Privatization of higher technical education picked up momentum after 1987 when AICTE became statutory authority for regulating technical education in the country. Since, then private equity participation in setting new technical institutions has grown exponentially through, State technical universities as affiliating body for the purpose of admission, curriculum design, examinations and evaluation for results. Though it grew in quantitative terms; but by and large, this growth has been under-managed and over-controlled. Misplaced priority of the private edupreneurs and myopic perceptions have not allowed them to tap its true potential and current perception of low quality and employability of engineering graduates has further eroded the brand-equity of engineering education as compared to what it used to be.
In addition, a large number of state private universities created after 2005 have added to a new stream of technical institutions, which have made use of their autonomy to take quick decisions in the academic domain and governance of the university. However, again due to the high focus on numbers, physical infrastructure and low focus on talented faculty being attracted, motivated and retained, there are huge imbalances created due to knee-jerk responses to the market dynamics. Unless we introspect and do course correction, it may become a missed opportunity.
Market forces have anyway started impacting these institutions and many are either closed or are struggling to find adequate enrolments even with diluted quality of intake. However, the so-called market forces are also myopic with their own short-term knee-jerk responses to placements in a particular branch and are more governed by the "follow the crowd mentality" with almost everyone seeking admission in CSE/IT while the core engineering disciplines required for growth and development of the economy are struggling to get even the minimum critical mass to sustain them as a department.
Major Concerns and Suggestions
Some major concerns/side-effects of privatization of the technical education system are:
1. Misplaced priority in management of institutions by focusing more on physical infrastructure like land and building and low focus on caliber, qualifications of faculty, cadre ratios; student: teacher ratios working conditions and academic environment of the institution.
2. The concept of low employability of engineering graduates has been over-hyped. This has created a sense of scare among parents and society about the return on investment in the education of their ward. While honest concerns for enhancing employability by developing knowledge, skills, and attitudes holistically are valid, over-hype on it can be counterproductive. No institute can develop a student to be industry-ready on day one because the requirements of industry vary and variety of expectations from engineering graduates on day one is to an extent is infeasible. A balanced development inculcating right attitude and desire for learning to learn together with sound basic technological knowledge of the domain is what an institute could do and should be expected to do.
3. There should be an upper limit of admissions in a particular branch in private technical universities so that imbalance in admissions in different branches can be avoided. Due to autonomy enjoyed by the private universities, there may be a tendency to keep on changing intake numbers to respond to markets needs immediately. If we deliver quality, then every branch of engineering has a scope and potential and if we simply respond to market forces and offer admissions disproportionate to the intrinsic academic resources at the institute; we may eventually be diluting the brand equity of even sought after programmes such as CSE.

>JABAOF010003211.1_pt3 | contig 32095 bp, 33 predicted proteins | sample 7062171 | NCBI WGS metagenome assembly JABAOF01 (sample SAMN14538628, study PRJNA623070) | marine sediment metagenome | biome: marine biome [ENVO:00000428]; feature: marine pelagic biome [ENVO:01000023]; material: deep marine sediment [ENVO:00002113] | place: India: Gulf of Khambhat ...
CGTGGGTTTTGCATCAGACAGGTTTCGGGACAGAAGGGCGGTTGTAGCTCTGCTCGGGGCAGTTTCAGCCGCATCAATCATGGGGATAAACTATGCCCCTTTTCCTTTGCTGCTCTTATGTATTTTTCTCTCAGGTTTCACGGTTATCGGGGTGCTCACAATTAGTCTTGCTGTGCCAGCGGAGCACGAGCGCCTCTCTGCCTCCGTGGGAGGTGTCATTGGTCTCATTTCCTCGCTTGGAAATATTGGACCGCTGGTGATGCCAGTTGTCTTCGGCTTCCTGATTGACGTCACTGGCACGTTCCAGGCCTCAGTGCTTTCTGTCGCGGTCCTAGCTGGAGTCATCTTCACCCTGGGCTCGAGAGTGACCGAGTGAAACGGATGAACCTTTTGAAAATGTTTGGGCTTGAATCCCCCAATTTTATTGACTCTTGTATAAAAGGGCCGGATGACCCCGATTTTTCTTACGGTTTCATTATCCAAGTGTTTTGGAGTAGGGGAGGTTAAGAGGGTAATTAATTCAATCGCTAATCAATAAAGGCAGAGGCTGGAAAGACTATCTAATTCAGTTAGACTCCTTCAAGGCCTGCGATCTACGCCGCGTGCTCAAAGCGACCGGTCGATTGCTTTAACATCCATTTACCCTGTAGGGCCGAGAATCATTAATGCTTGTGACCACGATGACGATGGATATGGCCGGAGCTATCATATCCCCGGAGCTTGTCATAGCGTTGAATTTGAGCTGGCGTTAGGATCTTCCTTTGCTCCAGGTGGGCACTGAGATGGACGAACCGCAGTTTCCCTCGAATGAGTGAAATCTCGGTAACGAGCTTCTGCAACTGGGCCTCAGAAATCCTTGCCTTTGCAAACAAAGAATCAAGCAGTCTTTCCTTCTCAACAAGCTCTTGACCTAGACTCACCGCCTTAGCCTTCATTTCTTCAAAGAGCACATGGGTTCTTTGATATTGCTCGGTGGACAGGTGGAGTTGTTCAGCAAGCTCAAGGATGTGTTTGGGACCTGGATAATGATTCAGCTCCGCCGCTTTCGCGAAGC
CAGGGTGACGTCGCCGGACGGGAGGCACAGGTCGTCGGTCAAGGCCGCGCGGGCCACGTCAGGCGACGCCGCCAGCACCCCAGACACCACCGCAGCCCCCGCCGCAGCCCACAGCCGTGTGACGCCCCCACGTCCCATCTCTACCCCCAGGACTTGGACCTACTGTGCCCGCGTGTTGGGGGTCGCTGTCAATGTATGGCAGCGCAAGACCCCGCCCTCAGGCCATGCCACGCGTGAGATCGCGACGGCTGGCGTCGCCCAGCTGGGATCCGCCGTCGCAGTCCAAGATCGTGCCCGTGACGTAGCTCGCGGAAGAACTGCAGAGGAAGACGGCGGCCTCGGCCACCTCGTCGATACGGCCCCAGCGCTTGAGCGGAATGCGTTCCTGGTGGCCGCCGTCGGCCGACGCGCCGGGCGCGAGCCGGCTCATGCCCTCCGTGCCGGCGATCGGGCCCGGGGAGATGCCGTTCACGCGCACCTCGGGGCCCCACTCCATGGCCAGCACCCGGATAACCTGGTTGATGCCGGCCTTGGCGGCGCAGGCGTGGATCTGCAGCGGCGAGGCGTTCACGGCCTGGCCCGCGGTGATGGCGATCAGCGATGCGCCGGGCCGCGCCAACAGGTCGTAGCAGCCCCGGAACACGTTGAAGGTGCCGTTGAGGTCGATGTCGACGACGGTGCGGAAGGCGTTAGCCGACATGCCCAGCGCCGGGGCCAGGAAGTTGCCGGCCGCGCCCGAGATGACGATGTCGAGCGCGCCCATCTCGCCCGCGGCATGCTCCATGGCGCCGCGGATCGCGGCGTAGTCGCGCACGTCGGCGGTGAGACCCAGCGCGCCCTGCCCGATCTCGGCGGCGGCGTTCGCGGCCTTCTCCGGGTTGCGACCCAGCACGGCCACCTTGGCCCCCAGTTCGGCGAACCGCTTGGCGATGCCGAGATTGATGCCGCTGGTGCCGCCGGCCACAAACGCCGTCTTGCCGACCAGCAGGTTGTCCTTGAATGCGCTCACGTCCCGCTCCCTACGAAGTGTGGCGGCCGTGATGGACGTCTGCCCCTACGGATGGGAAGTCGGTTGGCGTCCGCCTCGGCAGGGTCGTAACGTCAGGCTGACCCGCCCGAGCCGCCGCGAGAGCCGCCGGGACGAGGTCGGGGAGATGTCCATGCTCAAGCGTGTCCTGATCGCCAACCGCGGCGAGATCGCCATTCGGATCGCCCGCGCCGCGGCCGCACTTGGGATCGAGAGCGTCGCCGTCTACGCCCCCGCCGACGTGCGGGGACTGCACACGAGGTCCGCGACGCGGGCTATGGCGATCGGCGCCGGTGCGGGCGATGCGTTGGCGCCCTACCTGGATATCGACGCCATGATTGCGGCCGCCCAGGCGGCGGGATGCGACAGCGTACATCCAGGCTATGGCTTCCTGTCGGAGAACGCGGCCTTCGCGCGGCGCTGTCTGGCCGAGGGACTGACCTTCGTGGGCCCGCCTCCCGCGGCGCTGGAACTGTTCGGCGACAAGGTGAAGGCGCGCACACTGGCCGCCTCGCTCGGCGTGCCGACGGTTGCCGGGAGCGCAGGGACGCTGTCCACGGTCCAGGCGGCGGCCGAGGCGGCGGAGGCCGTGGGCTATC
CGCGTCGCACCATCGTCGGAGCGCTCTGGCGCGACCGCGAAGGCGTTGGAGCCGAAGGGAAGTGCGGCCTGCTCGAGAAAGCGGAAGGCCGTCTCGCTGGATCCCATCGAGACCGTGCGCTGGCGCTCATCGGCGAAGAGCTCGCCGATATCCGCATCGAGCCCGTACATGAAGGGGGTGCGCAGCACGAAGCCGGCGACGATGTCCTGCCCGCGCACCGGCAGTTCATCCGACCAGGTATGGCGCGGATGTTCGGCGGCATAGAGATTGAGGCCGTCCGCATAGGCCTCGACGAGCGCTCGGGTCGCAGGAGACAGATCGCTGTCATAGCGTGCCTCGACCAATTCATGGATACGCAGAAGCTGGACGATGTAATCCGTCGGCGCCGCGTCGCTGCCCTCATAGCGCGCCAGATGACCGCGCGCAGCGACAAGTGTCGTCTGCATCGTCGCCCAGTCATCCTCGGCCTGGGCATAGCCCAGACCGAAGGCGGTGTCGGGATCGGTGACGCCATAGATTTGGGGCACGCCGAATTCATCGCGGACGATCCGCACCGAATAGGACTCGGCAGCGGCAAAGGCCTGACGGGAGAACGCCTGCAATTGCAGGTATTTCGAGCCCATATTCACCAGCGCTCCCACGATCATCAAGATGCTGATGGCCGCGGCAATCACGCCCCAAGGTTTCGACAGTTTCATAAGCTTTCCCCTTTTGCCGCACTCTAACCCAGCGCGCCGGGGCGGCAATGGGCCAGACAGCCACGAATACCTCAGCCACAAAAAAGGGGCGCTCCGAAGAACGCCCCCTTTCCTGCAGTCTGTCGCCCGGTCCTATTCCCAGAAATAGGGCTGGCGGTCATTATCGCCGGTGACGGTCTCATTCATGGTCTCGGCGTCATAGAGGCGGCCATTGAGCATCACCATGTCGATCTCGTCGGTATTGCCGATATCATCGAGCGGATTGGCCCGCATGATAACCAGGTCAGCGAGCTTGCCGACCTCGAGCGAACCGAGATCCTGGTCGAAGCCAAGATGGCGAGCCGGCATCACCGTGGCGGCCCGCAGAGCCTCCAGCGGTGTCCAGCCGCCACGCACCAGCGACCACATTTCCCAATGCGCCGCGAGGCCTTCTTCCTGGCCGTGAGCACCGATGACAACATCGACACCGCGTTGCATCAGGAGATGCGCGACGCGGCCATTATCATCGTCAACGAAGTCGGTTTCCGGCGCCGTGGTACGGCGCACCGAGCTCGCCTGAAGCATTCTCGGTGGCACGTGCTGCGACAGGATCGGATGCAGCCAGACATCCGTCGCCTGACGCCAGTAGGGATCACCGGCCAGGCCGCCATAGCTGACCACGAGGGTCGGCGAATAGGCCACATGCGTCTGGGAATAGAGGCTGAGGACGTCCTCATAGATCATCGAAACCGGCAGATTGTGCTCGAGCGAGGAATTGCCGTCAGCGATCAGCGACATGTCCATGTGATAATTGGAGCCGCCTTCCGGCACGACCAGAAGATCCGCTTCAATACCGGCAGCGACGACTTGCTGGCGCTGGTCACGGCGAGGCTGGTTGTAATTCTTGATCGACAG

4. We need to change the mindset where physical resources are treated as assets and intellectual resources (primarily faculty) as liabilities. The only mantra for success is to attract, motivate, retain outstanding quality faculty to the institute, allow them the freedom to perform and enable them to develop and grow with a deep sense of commitment and a sense of ownership. A great teacher alone can transform the students through inspiration and involvement.
5. Industry must not watch the quality degradation as an unconcerned onlooker. The ultimate customer of higher technical education in the industry, government and the society at large and a pro-active, hand-holding of institutions to nurture talent will be in the best interest of the industry because 'hunt for talent' due to talent crunch is already visible. It is the joint responsibility of institute-industry-government and regulators to work in a team spirit to nurture talent to tap the potential demographic dividend. Otherwise, it may lead to becoming a demographic disaster.
If we focus on quality in all its dimensions then and then only it will be a win-win proposition for all stakeholders. If we ignore quality and focus on short-term myopic goals; it may become an opportunity lost.
Prof. Prem Vrat
An outstanding academic, Prof. Prem Vrat, is the Pro-Chancellor; Professor of Eminence and Chief Mentor at The NorthCap University, Gurugram (formerly ITM University, Gurugram). He has extensive experience of more than 50 years in teaching, research, management development, and consultancy. He has guided 41 Ph.D. theses, 118 M.Tech and 65 B.Tech major projects on Industrial Application of Systems Approach and Management Science and has published more than 455 research papers in reputed journals and proceedings of international and national conferences.